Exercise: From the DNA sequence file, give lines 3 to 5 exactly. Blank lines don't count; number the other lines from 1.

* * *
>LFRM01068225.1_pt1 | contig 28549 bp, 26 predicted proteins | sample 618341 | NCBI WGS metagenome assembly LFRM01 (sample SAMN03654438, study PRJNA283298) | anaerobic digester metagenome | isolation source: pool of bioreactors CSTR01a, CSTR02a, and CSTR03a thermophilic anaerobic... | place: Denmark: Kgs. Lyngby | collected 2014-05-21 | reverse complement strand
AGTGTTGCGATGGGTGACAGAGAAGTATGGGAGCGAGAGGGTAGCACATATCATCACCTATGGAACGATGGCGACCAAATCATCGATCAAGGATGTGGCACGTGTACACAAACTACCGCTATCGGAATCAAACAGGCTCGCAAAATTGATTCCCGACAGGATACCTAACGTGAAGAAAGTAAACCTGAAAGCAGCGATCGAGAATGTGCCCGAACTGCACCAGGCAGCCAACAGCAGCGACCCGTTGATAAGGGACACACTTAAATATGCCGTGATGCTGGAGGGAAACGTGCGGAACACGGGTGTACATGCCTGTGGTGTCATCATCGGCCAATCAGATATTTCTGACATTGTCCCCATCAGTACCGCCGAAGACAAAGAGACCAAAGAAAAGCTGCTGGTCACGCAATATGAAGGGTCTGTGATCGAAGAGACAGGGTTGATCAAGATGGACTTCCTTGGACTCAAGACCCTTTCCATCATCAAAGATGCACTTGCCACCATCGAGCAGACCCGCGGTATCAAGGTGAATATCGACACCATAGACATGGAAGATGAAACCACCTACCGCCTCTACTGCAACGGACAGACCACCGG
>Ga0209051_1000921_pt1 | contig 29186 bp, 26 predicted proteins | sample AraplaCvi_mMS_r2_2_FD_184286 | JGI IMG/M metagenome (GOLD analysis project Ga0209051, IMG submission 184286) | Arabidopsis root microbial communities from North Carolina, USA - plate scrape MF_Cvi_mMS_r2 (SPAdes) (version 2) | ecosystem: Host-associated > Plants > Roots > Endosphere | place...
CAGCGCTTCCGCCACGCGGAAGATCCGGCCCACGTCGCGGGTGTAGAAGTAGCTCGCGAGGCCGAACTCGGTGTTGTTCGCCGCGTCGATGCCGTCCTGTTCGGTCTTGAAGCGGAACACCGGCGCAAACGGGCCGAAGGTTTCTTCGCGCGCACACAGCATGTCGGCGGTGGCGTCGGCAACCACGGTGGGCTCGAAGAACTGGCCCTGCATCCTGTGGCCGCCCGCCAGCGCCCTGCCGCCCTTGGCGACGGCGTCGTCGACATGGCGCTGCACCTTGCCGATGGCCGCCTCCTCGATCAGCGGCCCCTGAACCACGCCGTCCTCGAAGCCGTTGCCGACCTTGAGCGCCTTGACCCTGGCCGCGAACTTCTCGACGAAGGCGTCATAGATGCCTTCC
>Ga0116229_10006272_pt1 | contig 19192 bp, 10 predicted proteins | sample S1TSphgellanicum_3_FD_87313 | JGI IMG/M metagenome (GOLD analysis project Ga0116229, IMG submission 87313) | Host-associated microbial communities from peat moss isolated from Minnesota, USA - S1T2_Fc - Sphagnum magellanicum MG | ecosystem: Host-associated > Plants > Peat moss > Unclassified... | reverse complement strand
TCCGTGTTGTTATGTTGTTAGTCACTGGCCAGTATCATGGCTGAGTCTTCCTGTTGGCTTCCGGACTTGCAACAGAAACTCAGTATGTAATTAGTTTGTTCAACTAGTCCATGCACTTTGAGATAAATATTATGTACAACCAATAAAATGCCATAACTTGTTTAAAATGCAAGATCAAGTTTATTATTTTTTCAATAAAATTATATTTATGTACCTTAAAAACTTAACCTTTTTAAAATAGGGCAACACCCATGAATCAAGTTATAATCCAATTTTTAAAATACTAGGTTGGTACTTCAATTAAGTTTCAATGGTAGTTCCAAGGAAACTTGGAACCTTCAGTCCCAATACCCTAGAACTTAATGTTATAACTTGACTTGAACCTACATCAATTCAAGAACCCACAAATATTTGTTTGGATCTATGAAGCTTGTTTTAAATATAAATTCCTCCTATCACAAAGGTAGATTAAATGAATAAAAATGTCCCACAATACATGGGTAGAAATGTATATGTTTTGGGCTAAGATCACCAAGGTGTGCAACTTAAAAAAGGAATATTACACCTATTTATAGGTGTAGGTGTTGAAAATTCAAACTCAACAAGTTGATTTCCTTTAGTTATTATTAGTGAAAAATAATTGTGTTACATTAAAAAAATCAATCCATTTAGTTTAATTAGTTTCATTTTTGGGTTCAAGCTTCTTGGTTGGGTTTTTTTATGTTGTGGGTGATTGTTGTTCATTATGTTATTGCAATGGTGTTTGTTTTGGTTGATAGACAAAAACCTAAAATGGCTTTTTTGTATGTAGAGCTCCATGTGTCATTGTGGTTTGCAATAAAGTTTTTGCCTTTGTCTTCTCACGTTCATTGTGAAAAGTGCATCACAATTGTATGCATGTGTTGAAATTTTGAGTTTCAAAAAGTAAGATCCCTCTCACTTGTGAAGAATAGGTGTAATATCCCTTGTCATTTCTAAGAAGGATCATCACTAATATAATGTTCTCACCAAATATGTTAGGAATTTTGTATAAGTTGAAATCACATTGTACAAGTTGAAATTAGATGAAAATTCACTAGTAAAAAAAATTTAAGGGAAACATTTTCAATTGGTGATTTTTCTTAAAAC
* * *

>Ga0209051_1000921_pt1 | contig 29186 bp, 26 predicted proteins | sample AraplaCvi_mMS_r2_2_FD_184286 | JGI IMG/M metagenome (GOLD analysis project Ga0209051, IMG submission 184286) | Arabidopsis root microbial communities from North Carolina, USA - plate scrape MF_Cvi_mMS_r2 (SPAdes) (version 2) | ecosystem: Host-associated > Plants > Roots > Endosphere | place...
CAGCGCTTCCGCCACGCGGAAGATCCGGCCCACGTCGCGGGTGTAGAAGTAGCTCGCGAGGCCGAACTCGGTGTTGTTCGCCGCGTCGATGCCGTCCTGTTCGGTCTTGAAGCGGAACACCGGCGCAAACGGGCCGAAGGTTTCTTCGCGCGCACACAGCATGTCGGCGGTGGCGTCGGCAACCACGGTGGGCTCGAAGAACTGGCCCTGCATCCTGTGGCCGCCCGCCAGCGCCCTGCCGCCCTTGGCGACGGCGTCGTCGACATGGCGCTGCACCTTGCCGATGGCCGCCTCCTCGATCAGCGGCCCCTGAACCACGCCGTCCTCGAAGCCGTTGCCGACCTTGAGCGCCTTGACCCTGGCCGCGAACTTCTCGACGAAGGCGTCATAGATGCCTTCC
>Ga0116229_10006272_pt1 | contig 19192 bp, 10 predicted proteins | sample S1TSphgellanicum_3_FD_87313 | JGI IMG/M metagenome (GOLD analysis project Ga0116229, IMG submission 87313) | Host-associated microbial communities from peat moss isolated from Minnesota, USA - S1T2_Fc - Sphagnum magellanicum MG | ecosystem: Host-associated > Plants > Peat moss > Unclassified... | reverse complement strand